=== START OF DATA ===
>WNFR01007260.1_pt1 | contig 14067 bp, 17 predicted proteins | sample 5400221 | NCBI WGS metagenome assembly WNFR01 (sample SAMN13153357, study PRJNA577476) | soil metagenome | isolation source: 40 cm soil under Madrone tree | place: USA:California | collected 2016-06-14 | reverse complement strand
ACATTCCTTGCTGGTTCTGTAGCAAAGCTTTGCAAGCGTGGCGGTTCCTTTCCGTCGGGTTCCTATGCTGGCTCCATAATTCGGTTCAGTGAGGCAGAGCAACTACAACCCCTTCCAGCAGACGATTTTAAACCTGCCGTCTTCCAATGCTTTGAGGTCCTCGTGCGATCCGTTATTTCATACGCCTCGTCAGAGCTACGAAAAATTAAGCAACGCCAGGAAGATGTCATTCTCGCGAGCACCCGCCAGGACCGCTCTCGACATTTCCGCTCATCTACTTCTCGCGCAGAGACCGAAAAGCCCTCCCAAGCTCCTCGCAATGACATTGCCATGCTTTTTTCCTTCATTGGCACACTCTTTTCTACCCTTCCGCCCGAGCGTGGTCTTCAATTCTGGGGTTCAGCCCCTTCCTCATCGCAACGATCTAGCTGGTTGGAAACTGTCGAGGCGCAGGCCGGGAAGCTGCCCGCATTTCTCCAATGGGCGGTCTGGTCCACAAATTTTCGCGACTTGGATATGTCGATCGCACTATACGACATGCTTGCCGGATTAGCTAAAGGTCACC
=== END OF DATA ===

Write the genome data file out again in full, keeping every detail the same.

>WNFR01007260.1_pt1 | contig 14067 bp, 17 predicted proteins | sample 5400221 | NCBI WGS metagenome assembly WNFR01 (sample SAMN13153357, study PRJNA577476) | soil metagenome | isolation source: 40 cm soil under Madrone tree | place: USA:California | collected 2016-06-14 | reverse complement strand
ACATTCCTTGCTGGTTCTGTAGCAAAGCTTTGCAAGCGTGGCGGTTCCTTTCCGTCGGGTTCCTATGCTGGCTCCATAATTCGGTTCAGTGAGGCAGAGCAACTACAACCCCTTCCAGCAGACGATTTTAAACCTGCCGTCTTCCAATGCTTTGAGGTCCTCGTGCGATCCGTTATTTCATACGCCTCGTCAGAGCTACGAAAAATTAAGCAACGCCAGGAAGATGTCATTCTCGCGAGCACCCGCCAGGACCGCTCTCGACATTTCCGCTCATCTACTTCTCGCGCAGAGACCGAAAAGCCCTCCCAAGCTCCTCGCAATGACATTGCCATGCTTTTTTCCTTCATTGGCACACTCTTTTCTACCCTTCCGCCCGAGCGTGGTCTTCAATTCTGGGGTTCAGCCCCTTCCTCATCGCAACGATCTAGCTGGTTGGAAACTGTCGAGGCGCAGGCCGGGAAGCTGCCCGCATTTCTCCAATGGGCGGTCTGGTCCACAAATTTTCGCGACTTGGATATGTCGATCGCACTATACGACATGCTTGCCGGATTAGCTAAAGGTCACC